A rise in photovoltaic demand should improve silver’s supply/demand fundamental picture in the coming years, said BMO Capital Markets.
Analysts described silver as a “frustrating commodity” for investors lately, with prospects for outperformance that do not yield results. In a report late Thursday, the bank said it sees the gold/silver ratio eventually falling to 60, which would mean outperformance by silver, from the current level of around 78. The ratio measures how many ounces of silver can be bought with an ounce of gold.
“In our view, one of the ongoing challenges for silver is the longer-term trend of industrial demand decline, which is in marked contrast to other major metals,” BMO said. “However, as the demand void from photography is replaced by a surge in photovoltaics over the coming years, we see a brighter future for silver fundamentals over the coming years.”
The one area in which silver demand was especially hard hit since the turn of the century was photography, BMO noted. With the move toward digital cameras, photographs are now “just a memory,” BMO said. This has taken away 180 million ounces of silver demand since 2000, equivalent to 17% of the current market size, the Canadian bank said.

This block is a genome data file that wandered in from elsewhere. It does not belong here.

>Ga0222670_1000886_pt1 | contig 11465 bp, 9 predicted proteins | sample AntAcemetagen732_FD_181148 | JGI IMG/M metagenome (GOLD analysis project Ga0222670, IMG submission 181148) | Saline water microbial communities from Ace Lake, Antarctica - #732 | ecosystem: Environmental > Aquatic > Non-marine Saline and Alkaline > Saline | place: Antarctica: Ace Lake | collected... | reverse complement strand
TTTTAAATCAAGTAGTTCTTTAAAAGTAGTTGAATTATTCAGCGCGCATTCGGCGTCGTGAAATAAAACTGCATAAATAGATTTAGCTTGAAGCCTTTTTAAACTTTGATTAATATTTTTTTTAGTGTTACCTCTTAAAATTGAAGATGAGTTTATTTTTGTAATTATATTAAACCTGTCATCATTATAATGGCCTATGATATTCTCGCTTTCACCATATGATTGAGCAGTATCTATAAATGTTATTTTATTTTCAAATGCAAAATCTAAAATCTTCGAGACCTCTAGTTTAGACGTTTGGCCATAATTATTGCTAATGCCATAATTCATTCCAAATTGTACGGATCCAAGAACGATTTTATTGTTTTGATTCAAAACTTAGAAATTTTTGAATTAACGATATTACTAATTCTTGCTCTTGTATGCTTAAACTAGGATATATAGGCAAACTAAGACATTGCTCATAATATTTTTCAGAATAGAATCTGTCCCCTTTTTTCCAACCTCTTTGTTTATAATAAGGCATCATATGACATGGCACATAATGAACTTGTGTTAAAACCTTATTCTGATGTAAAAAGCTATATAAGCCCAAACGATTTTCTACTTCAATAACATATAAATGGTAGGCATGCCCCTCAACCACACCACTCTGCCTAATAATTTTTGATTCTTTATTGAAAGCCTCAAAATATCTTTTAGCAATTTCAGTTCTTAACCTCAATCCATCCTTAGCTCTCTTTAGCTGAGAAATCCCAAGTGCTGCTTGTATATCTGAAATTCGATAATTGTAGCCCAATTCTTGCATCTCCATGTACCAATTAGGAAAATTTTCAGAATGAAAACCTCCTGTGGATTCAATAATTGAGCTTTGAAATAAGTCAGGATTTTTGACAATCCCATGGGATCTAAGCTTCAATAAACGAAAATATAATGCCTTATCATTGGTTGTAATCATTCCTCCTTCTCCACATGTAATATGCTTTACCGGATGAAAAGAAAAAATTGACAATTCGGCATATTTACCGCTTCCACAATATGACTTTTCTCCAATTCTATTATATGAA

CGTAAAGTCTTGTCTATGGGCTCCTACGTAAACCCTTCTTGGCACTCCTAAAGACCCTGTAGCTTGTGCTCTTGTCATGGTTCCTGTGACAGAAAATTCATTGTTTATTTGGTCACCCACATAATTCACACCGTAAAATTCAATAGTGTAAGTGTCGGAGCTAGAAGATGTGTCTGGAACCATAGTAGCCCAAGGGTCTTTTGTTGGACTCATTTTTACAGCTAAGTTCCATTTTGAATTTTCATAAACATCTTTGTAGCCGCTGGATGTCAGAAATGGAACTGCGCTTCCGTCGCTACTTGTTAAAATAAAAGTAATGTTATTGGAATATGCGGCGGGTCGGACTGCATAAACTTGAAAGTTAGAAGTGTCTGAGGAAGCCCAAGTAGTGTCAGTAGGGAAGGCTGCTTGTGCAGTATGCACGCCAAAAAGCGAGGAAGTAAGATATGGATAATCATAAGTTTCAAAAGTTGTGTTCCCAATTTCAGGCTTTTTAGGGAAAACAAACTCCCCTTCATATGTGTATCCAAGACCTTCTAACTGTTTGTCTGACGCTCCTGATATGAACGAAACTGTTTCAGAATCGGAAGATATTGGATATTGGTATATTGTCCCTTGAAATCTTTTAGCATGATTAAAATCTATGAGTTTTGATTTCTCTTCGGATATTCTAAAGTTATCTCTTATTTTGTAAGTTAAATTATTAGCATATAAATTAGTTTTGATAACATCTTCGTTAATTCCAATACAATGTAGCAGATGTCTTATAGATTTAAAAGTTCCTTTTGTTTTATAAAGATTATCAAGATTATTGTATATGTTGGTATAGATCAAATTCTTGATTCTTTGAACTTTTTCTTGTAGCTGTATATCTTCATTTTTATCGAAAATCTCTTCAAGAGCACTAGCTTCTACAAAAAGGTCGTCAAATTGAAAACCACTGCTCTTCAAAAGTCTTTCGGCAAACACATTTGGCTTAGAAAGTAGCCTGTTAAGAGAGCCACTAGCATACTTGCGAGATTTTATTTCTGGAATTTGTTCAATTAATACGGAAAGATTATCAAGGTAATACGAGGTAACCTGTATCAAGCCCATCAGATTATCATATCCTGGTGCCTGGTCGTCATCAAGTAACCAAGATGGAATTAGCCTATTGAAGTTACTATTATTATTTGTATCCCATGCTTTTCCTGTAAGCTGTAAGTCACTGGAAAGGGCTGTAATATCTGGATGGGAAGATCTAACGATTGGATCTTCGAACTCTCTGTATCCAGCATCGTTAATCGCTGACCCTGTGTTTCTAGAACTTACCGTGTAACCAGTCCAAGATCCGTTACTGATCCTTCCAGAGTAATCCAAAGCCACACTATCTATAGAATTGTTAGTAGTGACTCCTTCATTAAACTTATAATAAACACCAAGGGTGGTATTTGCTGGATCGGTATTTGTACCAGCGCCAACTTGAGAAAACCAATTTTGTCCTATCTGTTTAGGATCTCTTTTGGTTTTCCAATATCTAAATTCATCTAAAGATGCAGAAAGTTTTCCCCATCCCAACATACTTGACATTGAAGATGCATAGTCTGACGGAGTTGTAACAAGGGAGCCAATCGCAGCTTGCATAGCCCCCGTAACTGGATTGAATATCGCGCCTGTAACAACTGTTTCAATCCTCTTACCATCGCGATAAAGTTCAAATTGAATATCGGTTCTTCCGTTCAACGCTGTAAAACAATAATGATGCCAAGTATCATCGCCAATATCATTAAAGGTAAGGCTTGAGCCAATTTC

However, as photography-related demand fell, silver’s use in electrodes for photovoltaic (PV) cells doubled since 2014, BMO said. This occurred despite ongoing thrifting of silver as technology developed. PV demand fell in the first quarter of 2018, but BMO cited energy-industry reports predicting an increase in future solar installations. BMO said it sees PV silver demand doubling to around 200 million ounces annually by 2025.
Meanwhile, BMO said, “mine supply continues to struggle.” The bank projects a third straight decline in silver-mine output in 2018, which will leave this supply 10% below the peak in 2015.
“Silver cannot escape gold’s hold,” BMO said. “Given the macro-driven nature of precious-metals investment demand, we do not think silver can decouple from gold over the coming years. It can, however, outperform as photovoltaics become a significant demand driver.”